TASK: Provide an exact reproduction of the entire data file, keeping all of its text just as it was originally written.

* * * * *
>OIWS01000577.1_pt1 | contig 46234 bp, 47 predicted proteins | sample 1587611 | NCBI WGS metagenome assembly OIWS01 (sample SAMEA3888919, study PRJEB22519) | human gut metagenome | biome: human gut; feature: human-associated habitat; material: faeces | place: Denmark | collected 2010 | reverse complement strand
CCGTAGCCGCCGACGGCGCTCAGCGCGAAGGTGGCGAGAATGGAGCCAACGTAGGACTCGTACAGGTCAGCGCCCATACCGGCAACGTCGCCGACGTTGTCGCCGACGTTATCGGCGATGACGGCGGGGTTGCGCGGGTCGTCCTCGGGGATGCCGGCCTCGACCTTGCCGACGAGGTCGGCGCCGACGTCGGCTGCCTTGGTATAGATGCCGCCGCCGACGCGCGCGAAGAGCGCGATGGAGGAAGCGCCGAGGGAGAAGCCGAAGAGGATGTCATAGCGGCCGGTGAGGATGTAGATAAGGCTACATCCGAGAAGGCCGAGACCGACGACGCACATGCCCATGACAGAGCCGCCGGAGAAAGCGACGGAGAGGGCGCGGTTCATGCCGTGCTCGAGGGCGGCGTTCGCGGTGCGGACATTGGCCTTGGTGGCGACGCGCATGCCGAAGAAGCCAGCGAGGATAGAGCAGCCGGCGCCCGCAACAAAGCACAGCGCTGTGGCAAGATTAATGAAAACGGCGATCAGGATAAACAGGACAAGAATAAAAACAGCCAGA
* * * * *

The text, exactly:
>OIWS01000577.1_pt1 | contig 46234 bp, 47 predicted proteins | sample 1587611 | NCBI WGS metagenome assembly OIWS01 (sample SAMEA3888919, study PRJEB22519) | human gut metagenome | biome: human gut; feature: human-associated habitat; material: faeces | place: Denmark | collected 2010 | reverse complement strand
CCGTAGCCGCCGACGGCGCTCAGCGCGAAGGTGGCGAGAATGGAGCCAACGTAGGACTCGTACAGGTCAGCGCCCATACCGGCAACGTCGCCGACGTTGTCGCCGACGTTATCGGCGATGACGGCGGGGTTGCGCGGGTCGTCCTCGGGGATGCCGGCCTCGACCTTGCCGACGAGGTCGGCGCCGACGTCGGCTGCCTTGGTATAGATGCCGCCGCCGACGCGCGCGAAGAGCGCGATGGAGGAAGCGCCGAGGGAGAAGCCGAAGAGGATGTCATAGCGGCCGGTGAGGATGTAGATAAGGCTACATCCGAGAAGGCCGAGACCGACGACGCACATGCCCATGACAGAGCCGCCGGAGAAAGCGACGGAGAGGGCGCGGTTCATGCCGTGCTCGAGGGCGGCGTTCGCGGTGCGGACATTGGCCTTGGTGGCGACGCGCATGCCGAAGAAGCCAGCGAGGATAGAGCAGCCGGCGCCCGCAACAAAGCACAGCGCTGTGGCAAGATTAATGAAAACGGCGATCAGGATAAACAGGACAAGAATAAAAACAGCCAGA